The modern lecture hall is a bastion of multitasking. And very little learning. It turns out that the prefrontal cortex, unlike your laptop, is a serial processor: It does one thing at a time. Numerous studies have demonstrated that multitasking degrades performance while simultaneously promoting an "illusion of competence"—not optimal for a successful educational paradigm.
Most professors have built their careers by devoting sustained attention to a challenging problem, first to master what is known and then to contribute incrementally to enhancing our knowledge. Why, then, do we suppose that far-less-experienced students will cultivate disciplined analytical habits of mind by juggling four or five different courses simultaneously (not to mention maintaining their peripatetic social lives, real and digital)?
Having spent eight years in the semester system as a student and more than three decades in it as a professor, I must confess it never occurred to me to question the scheduling model on which most universities operate. It was thus with considerable skepticism that I began to explore Colorado College's one-course-at-a-time "block plan" when I joined a small group planning Canada's first private, nonprofit secular university. My reaction was typical: "Well, I see how this could work in a humanities class. One could read a Shakespeare history play, explore the history itself, study the linguistics—even put on the play! But it will never work in physics (my discipline)—it would be impossible to cram a semester's worth of material into one month."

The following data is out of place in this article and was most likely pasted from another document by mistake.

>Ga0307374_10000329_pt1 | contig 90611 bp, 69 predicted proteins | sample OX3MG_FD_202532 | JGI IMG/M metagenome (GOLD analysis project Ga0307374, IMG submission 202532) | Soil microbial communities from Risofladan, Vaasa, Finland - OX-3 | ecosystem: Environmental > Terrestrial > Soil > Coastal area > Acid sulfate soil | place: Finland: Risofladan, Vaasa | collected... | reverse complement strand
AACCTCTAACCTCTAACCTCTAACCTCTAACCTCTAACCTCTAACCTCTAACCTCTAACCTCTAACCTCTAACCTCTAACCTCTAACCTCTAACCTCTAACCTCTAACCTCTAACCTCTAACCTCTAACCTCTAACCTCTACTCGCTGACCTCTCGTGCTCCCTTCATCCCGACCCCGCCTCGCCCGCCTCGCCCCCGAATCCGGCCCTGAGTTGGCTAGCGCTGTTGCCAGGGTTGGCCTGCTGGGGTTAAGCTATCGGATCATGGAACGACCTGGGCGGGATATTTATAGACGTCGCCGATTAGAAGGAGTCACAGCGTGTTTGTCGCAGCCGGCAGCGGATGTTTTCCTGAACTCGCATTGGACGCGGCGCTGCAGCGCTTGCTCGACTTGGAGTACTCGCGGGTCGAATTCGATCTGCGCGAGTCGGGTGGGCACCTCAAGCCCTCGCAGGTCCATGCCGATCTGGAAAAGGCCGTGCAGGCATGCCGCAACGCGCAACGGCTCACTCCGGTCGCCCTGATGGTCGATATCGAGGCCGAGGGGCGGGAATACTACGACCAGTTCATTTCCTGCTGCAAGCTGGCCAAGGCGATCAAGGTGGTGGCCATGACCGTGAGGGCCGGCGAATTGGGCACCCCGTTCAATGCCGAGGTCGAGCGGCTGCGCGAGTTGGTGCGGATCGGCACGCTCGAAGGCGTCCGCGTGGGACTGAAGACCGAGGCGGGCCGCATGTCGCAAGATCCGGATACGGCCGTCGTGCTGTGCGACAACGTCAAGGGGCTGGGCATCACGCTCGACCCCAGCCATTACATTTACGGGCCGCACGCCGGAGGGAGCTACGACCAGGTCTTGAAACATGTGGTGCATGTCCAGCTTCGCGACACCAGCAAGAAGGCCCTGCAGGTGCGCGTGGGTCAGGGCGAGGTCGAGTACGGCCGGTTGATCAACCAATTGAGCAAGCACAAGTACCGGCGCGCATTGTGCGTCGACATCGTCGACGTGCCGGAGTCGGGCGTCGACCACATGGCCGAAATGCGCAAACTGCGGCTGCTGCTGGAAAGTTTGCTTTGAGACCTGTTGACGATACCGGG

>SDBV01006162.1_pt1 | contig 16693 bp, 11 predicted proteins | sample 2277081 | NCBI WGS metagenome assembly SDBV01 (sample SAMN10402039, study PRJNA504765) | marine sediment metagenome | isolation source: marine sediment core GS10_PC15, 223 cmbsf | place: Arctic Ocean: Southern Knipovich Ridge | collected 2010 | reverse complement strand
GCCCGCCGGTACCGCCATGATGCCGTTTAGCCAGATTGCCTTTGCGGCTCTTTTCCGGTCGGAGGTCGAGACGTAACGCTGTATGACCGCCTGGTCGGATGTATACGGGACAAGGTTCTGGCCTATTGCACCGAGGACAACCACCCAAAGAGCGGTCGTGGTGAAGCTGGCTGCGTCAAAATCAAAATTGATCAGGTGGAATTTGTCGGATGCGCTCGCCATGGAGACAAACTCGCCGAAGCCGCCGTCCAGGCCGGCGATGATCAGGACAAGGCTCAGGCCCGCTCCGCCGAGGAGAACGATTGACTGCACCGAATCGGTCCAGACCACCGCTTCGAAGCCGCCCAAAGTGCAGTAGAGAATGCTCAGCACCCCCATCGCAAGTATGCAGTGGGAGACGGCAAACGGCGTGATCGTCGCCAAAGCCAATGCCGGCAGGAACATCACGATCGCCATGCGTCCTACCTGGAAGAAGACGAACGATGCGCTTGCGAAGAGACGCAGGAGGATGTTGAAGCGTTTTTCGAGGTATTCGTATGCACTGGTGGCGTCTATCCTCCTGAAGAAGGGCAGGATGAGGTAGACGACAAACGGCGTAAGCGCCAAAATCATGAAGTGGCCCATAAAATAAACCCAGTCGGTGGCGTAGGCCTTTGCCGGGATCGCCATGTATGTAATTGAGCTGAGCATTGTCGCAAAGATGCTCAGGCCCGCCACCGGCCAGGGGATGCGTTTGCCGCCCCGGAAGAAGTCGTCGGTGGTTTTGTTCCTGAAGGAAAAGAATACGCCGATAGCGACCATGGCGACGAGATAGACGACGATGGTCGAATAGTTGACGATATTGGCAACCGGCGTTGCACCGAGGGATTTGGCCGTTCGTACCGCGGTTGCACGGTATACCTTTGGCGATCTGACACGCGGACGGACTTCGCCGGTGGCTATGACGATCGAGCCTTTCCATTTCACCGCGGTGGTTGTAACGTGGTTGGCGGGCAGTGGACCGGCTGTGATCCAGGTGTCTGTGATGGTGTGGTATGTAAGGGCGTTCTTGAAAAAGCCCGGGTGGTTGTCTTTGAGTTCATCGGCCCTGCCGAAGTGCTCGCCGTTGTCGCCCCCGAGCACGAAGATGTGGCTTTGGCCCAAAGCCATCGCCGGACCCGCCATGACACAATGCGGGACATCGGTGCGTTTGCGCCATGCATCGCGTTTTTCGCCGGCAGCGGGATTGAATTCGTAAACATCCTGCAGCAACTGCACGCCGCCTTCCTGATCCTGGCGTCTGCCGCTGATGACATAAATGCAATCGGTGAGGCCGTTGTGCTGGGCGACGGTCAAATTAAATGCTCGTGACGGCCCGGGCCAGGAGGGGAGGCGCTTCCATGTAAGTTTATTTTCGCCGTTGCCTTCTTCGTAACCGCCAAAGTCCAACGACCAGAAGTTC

That's because (1) I shared the deeply conservative inclination of most academics, and (2) I had never tried the block system. After six years of teaching at Quest University Canada, however, it is hard for me to imagine teaching any other way. Students with only one thing to do get engaged—with the material, with the discipline, and with the habits of mind we want them to master. With three hours a day, five days a week of class time, and a minimum of five hours of work outside of class expected each day, the results are extraordinary. Refereed journal articles commonly emerge from second-year undergraduate classes. A truly remarkable depth of learning takes place, for strong students and for weaker ones.
Maybe that's why four other Canadian universities are now experimenting with block programs, and the University of Montana Western recently shifted to this system. It works.